Operation Atlantis

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Operation Atlantis
Micronation
Status Defunct, destroyed in natural disaster
Organizational structure Libertarian country
• Leader
Werner Stiefel
• 
1968
Purported currency Deca

Operation Atlantis was a new country project, started by Werner Stiefel in 1968, developed with the intent of establishing a libertarian country on international waters.[1] The operation set out to do this by launching a ferro-cement boat into the Hudson River in December 1971 which was piloted into an area near the Bahamas. After reaching its destination it eventually sank in a hurricane.[2][3] After a number of subsequent failed attempts to construct a habitable sea platform and achieve regional sovereignty, the project was abandoned by its members.

Origin[edit]

Stiefel was born in the United States in 1921. He was inspired by the works of Ayn Rand, particularly Atlas Shrugged. Despite the relative liberty provided by his United States citizenship, Stiefel was convinced that postwar America was on the same road to socialism, which had already spread throughout Europe and the East. In order to preserve his own liberty, as well as that of other like-minded (and capable) people, Stiefel sought to "test the hypothesis that a free, capitalist society can exist and flourish in today's world" by physically building a libertarian nation in the Caribbean.[4] Operation Atlantis was thus born.

The Plan[edit]

1). Gather Libertarians in a single location where they can work together to build an integrated community (Motel = Atlantis I).

2). Acquire an ocean vessel and declare it to be an independent craft sailing under the flag of this new country while in international waters (Ship = Atlantis II).

3). Using this vessel and possibly an island, create a sovereign country as close to U.S. shores as possible.

(Ship + Island = Atlantis III)[5]

Starting a community – Atlantis I (1968–70)[edit]

His first move was to form the Atlantis Development Company, under which he would purchase the land and equipment necessary for the construction of a new country. Operating out of the Sawyerkill Motel in Saugerties, New York, near the location of one of his soap-making plants, Stiefel began assembling a team of capable and dedicated young libertarians.[6] In order to attract individuals from across the United States, he wrote The Story of Operation Atlantis under the pseudonym Werner K. Stevens and published it via his own Atlantis Publishing Company. The book was a call to action for entrepreneurial libertarians to seek an exit from established states and build a polity which better represented the principles of liberty.[7]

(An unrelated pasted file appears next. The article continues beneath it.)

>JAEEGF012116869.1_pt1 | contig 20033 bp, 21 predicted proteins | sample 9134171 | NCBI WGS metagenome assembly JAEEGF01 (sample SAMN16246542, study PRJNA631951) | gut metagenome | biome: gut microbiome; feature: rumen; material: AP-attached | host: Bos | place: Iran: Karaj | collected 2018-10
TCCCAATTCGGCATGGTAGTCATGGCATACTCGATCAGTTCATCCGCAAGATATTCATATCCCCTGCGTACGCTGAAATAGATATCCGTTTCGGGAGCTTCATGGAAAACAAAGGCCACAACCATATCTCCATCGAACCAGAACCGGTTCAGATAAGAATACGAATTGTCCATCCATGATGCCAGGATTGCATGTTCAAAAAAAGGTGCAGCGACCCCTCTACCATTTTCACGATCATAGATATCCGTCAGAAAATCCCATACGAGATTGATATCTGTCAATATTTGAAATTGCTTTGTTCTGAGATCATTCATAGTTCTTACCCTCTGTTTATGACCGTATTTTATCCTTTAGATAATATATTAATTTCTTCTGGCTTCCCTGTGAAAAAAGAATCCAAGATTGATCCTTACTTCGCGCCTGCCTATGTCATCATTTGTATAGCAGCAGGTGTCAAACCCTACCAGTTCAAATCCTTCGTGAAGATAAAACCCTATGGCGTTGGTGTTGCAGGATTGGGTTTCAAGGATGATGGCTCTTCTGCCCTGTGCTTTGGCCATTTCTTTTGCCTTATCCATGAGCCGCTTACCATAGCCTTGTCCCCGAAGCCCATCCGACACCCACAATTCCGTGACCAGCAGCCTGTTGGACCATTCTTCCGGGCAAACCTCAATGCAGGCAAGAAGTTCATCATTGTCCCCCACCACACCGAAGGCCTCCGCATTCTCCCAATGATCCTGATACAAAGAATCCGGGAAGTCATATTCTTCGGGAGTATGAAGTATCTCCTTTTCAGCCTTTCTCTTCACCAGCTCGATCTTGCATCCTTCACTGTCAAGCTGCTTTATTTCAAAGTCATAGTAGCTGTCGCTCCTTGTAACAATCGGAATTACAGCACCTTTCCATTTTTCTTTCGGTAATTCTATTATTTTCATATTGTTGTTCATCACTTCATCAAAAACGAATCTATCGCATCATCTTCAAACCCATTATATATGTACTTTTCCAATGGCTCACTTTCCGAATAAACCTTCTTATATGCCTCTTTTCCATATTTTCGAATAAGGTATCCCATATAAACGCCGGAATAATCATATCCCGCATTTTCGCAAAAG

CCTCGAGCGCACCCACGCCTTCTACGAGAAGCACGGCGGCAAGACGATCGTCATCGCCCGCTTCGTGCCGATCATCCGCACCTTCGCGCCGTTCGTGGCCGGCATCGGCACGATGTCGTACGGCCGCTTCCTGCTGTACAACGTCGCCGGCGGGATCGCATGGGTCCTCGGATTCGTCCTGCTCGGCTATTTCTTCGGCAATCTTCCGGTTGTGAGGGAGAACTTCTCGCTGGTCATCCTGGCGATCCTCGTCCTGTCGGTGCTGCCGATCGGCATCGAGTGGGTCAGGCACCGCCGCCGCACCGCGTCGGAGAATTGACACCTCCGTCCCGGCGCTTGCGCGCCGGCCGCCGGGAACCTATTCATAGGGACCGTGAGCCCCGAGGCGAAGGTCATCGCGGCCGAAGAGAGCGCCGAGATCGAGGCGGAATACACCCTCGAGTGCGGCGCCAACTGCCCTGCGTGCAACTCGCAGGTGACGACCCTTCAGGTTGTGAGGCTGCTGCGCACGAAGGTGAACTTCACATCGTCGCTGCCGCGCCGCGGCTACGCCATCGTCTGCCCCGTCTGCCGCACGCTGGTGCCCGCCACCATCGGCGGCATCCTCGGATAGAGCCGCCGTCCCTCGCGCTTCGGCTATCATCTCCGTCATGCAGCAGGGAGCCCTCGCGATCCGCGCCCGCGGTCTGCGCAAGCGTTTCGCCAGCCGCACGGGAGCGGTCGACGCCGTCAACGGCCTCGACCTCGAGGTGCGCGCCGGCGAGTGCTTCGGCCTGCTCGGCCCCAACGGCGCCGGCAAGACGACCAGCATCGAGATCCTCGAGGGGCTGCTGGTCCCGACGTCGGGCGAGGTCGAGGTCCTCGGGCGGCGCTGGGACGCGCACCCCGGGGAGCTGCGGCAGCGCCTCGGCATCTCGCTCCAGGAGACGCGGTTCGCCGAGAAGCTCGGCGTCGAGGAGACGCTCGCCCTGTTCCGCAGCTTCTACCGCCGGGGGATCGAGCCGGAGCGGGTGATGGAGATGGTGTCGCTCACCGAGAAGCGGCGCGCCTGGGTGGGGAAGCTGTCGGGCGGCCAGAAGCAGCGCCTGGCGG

In March, 1969, Stiefel traveled to the Caribbean in search of a potential local base for Operation Atlantis. In The Atlantis News, a newsletter released by the Atlantis Development Company each month, Stiefel indicated that he had discovered a promising location for this base, known the Prickly Pear Cays.[8] Nevertheless, these seamounts were owned by an uninterested Anguillan government, and Atlantis' attempts to acquire these Cays came up unsuccessful.[9]

As the community at the motel began to steadily grow, Stiefel continued to search for a proper location. By the spring of 1970, the Atlanteans indicated the Silver Shoals Cays (which were claimed by both Haiti and the Bahamas) as a suitable location for a shoal landfill and the construction of a habitable sea platform. By May of that year, Stiefel visited the region himself to take aerial photos of the Silver Shoals area and plan the settlement.[10]

Building Atlantis II (1970–71)[edit]

By the end of summer 1970, Stiefel and the Atlantis community were satisfied with the choice of Silver Shoals as the foundation for Atlantis III. They were ready to begin phase two of their plan, and proceeded to ready the materials needed for the construction of a ferrocement seagoing vessel, Atlantis II. Before starting on the boat, they first built a geodesic dome at the motel to protect their construction site from the elements. Building the 38 foot ship within this dome would occupy the members of Operation Atlantis for a full year. With the aid of independent contractors, Atlantis II was finally completed in December 1971.[11]

Atlantis III and Decline (1971–73)[edit]